MPS team set up after Jo Cox murder addresses catalogue of abuse and theft complaints against MPs

Social media platforms have been urged to “get their house in order” after a specialist policing team set up to investigate crimes against MPs dealt with more than 100 complaints in its first year of operation.

Sep 14, 2017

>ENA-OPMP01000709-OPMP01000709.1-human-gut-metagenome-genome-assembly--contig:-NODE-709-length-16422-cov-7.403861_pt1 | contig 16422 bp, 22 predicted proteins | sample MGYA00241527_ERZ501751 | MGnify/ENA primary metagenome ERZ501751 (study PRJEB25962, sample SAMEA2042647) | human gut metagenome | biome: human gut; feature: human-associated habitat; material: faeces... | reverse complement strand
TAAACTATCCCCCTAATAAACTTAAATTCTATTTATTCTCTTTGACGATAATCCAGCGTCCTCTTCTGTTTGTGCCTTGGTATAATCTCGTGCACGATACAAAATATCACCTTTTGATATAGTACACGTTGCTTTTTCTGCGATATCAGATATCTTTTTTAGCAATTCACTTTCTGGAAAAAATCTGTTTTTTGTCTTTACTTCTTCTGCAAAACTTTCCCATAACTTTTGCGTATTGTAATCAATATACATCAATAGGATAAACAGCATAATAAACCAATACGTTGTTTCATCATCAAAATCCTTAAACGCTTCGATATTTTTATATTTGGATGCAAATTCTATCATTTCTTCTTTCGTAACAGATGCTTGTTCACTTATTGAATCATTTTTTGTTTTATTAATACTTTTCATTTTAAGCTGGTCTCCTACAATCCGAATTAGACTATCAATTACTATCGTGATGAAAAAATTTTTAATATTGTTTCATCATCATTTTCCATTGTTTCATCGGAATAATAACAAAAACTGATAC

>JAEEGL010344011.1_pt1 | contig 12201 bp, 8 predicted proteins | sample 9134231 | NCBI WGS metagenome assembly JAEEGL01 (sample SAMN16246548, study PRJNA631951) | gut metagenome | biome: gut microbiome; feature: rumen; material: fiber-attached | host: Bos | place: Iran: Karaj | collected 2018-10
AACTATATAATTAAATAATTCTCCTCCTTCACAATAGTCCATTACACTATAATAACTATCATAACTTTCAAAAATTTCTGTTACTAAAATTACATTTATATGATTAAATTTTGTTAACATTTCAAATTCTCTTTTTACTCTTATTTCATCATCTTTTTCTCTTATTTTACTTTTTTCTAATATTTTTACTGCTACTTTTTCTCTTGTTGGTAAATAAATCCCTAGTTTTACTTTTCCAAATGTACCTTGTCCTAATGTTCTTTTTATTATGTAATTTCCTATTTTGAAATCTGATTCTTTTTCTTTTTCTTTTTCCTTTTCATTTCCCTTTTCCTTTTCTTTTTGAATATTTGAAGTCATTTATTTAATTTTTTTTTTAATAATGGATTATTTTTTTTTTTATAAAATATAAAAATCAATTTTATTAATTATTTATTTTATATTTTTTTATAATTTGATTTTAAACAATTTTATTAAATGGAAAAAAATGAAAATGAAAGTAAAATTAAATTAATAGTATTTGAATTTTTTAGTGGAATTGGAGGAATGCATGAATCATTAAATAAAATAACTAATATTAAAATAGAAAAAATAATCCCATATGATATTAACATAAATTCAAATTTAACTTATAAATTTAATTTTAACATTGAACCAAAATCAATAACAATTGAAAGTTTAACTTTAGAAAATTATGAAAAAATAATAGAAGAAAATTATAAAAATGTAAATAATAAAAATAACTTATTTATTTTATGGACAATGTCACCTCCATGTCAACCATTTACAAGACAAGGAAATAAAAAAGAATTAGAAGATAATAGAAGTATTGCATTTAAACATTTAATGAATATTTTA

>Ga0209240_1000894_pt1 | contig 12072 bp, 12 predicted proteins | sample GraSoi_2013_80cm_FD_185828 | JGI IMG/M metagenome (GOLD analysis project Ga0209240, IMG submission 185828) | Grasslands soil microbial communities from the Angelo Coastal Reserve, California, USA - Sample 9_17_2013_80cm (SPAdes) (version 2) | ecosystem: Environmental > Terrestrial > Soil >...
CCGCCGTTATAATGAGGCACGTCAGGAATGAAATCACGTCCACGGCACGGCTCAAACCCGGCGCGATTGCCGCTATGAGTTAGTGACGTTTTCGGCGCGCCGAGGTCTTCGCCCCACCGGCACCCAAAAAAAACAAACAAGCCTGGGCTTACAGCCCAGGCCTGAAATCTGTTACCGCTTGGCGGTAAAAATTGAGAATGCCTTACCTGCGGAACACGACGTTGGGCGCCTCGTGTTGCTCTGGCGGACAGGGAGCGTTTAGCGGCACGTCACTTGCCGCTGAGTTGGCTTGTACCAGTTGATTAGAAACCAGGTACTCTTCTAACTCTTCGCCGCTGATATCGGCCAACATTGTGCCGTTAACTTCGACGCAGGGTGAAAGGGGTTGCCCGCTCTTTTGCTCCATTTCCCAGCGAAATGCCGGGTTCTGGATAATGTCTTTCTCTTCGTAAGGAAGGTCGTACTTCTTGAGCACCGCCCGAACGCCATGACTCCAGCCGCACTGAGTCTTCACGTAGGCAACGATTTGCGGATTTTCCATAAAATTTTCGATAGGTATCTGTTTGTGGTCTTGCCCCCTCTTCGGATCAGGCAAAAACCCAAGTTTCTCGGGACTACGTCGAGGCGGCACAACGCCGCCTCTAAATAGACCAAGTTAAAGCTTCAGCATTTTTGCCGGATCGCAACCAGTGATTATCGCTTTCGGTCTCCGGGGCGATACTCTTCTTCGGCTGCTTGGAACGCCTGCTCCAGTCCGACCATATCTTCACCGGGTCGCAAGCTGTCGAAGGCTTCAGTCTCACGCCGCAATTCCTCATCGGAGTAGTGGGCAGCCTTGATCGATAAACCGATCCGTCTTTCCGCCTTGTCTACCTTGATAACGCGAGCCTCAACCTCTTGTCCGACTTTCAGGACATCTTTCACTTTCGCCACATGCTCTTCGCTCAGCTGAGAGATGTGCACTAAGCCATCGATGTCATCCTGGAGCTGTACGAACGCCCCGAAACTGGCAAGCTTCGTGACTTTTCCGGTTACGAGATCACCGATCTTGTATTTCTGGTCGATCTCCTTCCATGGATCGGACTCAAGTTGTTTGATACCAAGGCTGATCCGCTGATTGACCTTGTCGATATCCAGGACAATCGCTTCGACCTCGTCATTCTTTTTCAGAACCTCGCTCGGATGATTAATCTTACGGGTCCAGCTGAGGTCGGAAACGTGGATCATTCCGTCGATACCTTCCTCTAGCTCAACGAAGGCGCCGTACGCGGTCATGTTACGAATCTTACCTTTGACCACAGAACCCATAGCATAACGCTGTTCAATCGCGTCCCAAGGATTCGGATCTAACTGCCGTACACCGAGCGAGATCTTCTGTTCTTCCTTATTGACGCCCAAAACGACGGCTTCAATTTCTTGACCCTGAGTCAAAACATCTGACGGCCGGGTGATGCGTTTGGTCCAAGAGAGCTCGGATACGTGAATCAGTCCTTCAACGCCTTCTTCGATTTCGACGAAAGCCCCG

Social media platforms have been urged to “get their house in order” after a specialist policing team set up to investigate crimes against MPs dealt with more than 100 complaints in its first year of operation. Now MPs are demanding the “right legislation” is in place to deal with the “alarming level” of complaints in order to protect Westminster personnel. The Metropolitan Police Service’s Parliamentary Liaison and Investigation Team (PLaIT), set up after the murder of the Labour MP Jo Cox, has dealt with 71 complaints of “malicious communication”, which includes abusive messages or letters, 15 thefts and seven allegations of criminal damage. There were a further five reports of harassment and four of racially aggravated harassment between August 2016 and July 2017 – making 102 in total. The figures were met with concern from MPs, many of whom have spoken out about abuse in recent months. Labour MP Rachael Maskell said the numbers – which represent about one in six parliamentarians – were “deeply worrying”, adding: “I would want to know how these figures compare to the rest of society. “It does show the vulnerability of people in public life who stand up to represent their communities. “Certainly from talking to colleagues a lot of the abuse has been online, not exclusively but it seems like most of it takes place with people behind screens. “We have to make sure that we have the right legislation so everyone is protected.” Ms Maskell, who was elected to York Central in 2015, added: “I have had far-right groups sending me death threats following the death of Jo Cox, and the police were absolutely excellent at addressing this.” Tom Watson, the deputy leader of the Labour party, said the figures were “shocking but sadly not surprising”. He said: “A number of our colleagues have been threatened with violent retribution if they voted in a particular way … we cannot let intimidation undermine our democracy in this way. “Harassment and bullying on social media is not unique to MPs. These figures show why big platforms like Twitter and Instagram have got to get their house in order.” Tom Brake, the Liberal Democrat MP for Carshalton and Wallington, said the figures showed “an alarming level of crimes committed against MPs”, adding: “The level of aggression towards MPs and public servants, particularly on social media, must be toned down.” The new MPS figures come after Prime Minister Theresa May ordered an investigation into intimidation experienced by parliamentary candidates during the last election. May asked the Committee on Standards in Public Life to prepare a report, saying she was “horrified” by stories from colleagues about “intimidation, bullying and harassment”. The committee will hear evidence from various MPs, the National Police Chiefs` Council, the Crown Prosecution Service, the parliamentary director of security, and the deputy speaker on Thursday (September 14) as part of its inquiry. A number of MPs have called for an end to anonymity online and said there should be a new code of conduct for members of political parties, which will be considered by the committee as it prepares to put forward recommendations to Downing Street. The report is due to be delivered before Christmas. The news comes 24 hours after Copeland MP Trudy Harrison announced she is not holding public surgeries due to fears over her safety, following Ms Cox`s killing last year. Mrs Harrison, who was re-elected in June, responded to constituents’ concerns over her availability by saying she no longer holds advertised meetings after the tragic murder. “Now I meet with constituents who get in touch directly with my office to arrange an appointment,” she said.

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